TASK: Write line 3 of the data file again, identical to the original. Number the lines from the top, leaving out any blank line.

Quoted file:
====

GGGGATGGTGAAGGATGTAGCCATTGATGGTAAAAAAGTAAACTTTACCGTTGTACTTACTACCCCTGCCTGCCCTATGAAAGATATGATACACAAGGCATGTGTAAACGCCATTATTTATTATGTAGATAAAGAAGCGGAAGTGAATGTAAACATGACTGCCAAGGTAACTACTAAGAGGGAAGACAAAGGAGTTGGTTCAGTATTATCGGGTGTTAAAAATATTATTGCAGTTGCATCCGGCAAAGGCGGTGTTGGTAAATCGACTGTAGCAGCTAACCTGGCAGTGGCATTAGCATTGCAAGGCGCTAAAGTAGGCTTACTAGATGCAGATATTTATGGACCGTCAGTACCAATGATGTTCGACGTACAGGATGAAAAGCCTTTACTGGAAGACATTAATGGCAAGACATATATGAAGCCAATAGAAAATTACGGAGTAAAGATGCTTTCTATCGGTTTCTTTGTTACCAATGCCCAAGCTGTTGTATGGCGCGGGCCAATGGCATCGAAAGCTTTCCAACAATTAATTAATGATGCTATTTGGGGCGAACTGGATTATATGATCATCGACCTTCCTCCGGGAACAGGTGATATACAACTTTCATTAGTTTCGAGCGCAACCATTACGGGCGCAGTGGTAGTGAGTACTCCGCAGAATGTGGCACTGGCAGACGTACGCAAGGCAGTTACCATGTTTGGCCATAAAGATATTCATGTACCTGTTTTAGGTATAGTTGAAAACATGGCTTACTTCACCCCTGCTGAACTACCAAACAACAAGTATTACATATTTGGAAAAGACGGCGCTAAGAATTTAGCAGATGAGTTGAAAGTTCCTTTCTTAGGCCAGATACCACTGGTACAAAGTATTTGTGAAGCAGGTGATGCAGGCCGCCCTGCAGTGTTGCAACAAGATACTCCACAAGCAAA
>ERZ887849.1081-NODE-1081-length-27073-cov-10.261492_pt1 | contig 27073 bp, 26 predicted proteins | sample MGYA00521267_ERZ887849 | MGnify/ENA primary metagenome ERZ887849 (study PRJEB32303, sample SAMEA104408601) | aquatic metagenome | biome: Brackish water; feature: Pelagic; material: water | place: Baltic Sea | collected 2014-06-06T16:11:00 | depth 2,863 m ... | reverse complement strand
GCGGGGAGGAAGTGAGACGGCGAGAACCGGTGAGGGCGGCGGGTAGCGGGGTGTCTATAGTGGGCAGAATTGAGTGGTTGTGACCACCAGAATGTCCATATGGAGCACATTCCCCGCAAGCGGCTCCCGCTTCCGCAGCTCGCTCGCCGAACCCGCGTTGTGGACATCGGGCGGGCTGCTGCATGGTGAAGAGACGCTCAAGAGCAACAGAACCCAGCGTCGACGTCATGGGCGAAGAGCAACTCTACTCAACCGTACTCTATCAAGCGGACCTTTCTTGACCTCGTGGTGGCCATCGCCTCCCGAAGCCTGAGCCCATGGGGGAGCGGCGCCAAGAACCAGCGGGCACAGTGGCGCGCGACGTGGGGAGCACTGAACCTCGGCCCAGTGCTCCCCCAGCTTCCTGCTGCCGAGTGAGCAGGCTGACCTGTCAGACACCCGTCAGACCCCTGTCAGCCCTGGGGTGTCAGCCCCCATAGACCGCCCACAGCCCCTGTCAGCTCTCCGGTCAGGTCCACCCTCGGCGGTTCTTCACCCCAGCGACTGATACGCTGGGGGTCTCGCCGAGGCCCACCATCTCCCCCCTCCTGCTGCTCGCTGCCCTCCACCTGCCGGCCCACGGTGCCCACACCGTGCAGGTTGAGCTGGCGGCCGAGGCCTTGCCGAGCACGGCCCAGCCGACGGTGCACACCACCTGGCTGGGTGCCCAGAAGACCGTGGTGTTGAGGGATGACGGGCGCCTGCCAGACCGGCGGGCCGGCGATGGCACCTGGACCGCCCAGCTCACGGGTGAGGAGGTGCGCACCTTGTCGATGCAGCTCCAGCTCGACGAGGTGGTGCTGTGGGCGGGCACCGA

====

GCGGGGAGGAAGTGAGACGGCGAGAACCGGTGAGGGCGGCGGGTAGCGGGGTGTCTATAGTGGGCAGAATTGAGTGGTTGTGACCACCAGAATGTCCATATGGAGCACATTCCCCGCAAGCGGCTCCCGCTTCCGCAGCTCGCTCGCCGAACCCGCGTTGTGGACATCGGGCGGGCTGCTGCATGGTGAAGAGACGCTCAAGAGCAACAGAACCCAGCGTCGACGTCATGGGCGAAGAGCAACTCTACTCAACCGTACTCTATCAAGCGGACCTTTCTTGACCTCGTGGTGGCCATCGCCTCCCGAAGCCTGAGCCCATGGGGGAGCGGCGCCAAGAACCAGCGGGCACAGTGGCGCGCGACGTGGGGAGCACTGAACCTCGGCCCAGTGCTCCCCCAGCTTCCTGCTGCCGAGTGAGCAGGCTGACCTGTCAGACACCCGTCAGACCCCTGTCAGCCCTGGGGTGTCAGCCCCCATAGACCGCCCACAGCCCCTGTCAGCTCTCCGGTCAGGTCCACCCTCGGCGGTTCTTCACCCCAGCGACTGATACGCTGGGGGTCTCGCCGAGGCCCACCATCTCCCCCCTCCTGCTGCTCGCTGCCCTCCACCTGCCGGCCCACGGTGCCCACACCGTGCAGGTTGAGCTGGCGGCCGAGGCCTTGCCGAGCACGGCCCAGCCGACGGTGCACACCACCTGGCTGGGTGCCCAGAAGACCGTGGTGTTGAGGGATGACGGGCGCCTGCCAGACCGGCGGGCCGGCGATGGCACCTGGACCGCCCAGCTCACGGGTGAGGAGGTGCGCACCTTGTCGATGCAGCTCCAGCTCGACGAGGTGGTGCTGTGGGCGGGCACCGA